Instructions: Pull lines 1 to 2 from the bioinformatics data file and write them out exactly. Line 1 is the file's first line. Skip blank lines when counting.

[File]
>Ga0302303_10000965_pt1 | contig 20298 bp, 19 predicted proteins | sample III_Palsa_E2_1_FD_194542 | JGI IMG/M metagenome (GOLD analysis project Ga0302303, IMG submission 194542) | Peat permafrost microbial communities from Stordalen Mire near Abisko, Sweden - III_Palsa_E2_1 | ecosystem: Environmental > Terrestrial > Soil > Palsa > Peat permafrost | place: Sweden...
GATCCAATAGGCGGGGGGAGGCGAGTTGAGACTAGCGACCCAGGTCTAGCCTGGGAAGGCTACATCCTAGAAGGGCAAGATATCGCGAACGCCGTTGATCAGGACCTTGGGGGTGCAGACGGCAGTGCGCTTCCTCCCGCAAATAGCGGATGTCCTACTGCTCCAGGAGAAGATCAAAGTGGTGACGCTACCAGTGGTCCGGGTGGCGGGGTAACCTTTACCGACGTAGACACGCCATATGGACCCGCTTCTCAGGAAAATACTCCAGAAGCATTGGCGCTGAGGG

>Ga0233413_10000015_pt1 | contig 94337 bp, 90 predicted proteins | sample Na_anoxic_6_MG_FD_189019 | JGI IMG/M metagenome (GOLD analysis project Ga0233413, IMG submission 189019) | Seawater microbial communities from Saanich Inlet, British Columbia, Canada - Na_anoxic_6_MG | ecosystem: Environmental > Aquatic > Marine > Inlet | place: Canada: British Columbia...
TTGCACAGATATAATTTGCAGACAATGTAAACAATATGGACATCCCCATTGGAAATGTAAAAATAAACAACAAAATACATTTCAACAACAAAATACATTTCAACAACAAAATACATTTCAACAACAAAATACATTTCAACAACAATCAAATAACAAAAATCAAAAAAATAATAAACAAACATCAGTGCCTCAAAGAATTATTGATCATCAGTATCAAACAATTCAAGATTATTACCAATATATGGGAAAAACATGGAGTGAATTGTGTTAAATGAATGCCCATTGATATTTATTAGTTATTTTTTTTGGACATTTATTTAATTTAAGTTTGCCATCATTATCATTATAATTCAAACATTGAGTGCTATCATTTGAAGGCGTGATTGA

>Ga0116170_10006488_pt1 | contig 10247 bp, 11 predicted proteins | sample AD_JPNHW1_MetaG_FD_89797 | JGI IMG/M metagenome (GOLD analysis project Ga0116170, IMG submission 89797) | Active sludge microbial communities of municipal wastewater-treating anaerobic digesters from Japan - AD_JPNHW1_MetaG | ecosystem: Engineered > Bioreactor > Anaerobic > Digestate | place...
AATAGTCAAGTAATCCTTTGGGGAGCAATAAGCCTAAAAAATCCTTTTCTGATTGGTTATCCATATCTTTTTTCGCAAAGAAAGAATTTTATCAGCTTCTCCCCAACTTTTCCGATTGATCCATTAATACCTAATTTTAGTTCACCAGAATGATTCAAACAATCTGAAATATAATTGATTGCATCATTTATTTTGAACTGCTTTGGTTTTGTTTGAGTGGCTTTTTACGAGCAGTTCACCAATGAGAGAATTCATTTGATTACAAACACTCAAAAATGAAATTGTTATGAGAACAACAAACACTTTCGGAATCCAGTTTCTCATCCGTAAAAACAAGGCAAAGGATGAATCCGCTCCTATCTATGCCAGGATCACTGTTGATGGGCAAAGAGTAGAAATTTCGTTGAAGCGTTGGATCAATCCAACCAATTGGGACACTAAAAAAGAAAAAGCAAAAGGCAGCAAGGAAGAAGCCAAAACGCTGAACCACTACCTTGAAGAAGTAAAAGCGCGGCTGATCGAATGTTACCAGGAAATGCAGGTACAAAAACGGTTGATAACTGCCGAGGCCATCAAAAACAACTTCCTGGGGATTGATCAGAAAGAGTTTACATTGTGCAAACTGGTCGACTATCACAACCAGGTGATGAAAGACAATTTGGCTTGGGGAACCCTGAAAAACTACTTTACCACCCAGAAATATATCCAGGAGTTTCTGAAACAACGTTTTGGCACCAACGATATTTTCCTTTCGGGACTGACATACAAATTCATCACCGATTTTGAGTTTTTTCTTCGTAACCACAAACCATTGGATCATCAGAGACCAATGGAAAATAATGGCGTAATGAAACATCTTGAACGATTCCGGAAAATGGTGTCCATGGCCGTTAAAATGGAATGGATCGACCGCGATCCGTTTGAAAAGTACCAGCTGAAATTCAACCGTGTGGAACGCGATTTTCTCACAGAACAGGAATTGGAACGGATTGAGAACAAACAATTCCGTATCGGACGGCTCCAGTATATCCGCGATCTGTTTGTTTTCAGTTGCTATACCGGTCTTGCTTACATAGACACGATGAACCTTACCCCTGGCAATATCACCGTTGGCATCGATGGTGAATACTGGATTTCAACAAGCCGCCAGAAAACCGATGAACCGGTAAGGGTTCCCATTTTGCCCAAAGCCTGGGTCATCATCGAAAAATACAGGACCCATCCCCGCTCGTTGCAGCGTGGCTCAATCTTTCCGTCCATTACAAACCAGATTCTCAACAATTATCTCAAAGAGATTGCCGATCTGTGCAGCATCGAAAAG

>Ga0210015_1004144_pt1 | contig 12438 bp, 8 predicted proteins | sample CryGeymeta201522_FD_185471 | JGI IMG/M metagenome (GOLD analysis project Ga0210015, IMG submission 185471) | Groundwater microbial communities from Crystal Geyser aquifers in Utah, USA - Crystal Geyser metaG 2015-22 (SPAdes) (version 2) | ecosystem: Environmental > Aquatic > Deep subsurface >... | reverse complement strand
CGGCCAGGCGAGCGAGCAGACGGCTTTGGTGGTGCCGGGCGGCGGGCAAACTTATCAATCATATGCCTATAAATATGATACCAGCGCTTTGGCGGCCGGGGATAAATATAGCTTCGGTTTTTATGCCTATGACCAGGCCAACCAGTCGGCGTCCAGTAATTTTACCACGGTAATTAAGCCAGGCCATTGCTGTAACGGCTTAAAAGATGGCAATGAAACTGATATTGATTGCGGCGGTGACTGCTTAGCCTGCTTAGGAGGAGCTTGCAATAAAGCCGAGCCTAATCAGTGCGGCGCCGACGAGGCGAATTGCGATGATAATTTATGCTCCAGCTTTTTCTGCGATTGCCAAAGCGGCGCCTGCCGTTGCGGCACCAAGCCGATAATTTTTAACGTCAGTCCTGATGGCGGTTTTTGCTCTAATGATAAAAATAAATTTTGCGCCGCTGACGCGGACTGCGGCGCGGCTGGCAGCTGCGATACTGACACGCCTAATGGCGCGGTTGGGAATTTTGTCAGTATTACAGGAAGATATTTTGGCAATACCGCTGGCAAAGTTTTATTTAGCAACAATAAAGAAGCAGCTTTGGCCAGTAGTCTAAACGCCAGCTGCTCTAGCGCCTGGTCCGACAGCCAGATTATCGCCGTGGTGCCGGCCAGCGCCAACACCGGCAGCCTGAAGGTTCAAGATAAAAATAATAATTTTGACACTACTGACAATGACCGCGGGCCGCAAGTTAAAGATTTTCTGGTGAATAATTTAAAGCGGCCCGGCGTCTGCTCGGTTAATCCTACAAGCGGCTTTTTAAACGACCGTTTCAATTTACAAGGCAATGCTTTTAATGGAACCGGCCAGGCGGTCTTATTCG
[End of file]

>Ga0302303_10000965_pt1 | contig 20298 bp, 19 predicted proteins | sample III_Palsa_E2_1_FD_194542 | JGI IMG/M metagenome (GOLD analysis project Ga0302303, IMG submission 194542) | Peat permafrost microbial communities from Stordalen Mire near Abisko, Sweden - III_Palsa_E2_1 | ecosystem: Environmental > Terrestrial > Soil > Palsa > Peat permafrost | place: Sweden...
GATCCAATAGGCGGGGGGAGGCGAGTTGAGACTAGCGACCCAGGTCTAGCCTGGGAAGGCTACATCCTAGAAGGGCAAGATATCGCGAACGCCGTTGATCAGGACCTTGGGGGTGCAGACGGCAGTGCGCTTCCTCCCGCAAATAGCGGATGTCCTACTGCTCCAGGAGAAGATCAAAGTGGTGACGCTACCAGTGGTCCGGGTGGCGGGGTAACCTTTACCGACGTAGACACGCCATATGGACCCGCTTCTCAGGAAAATACTCCAGAAGCATTGGCGCTGAGGG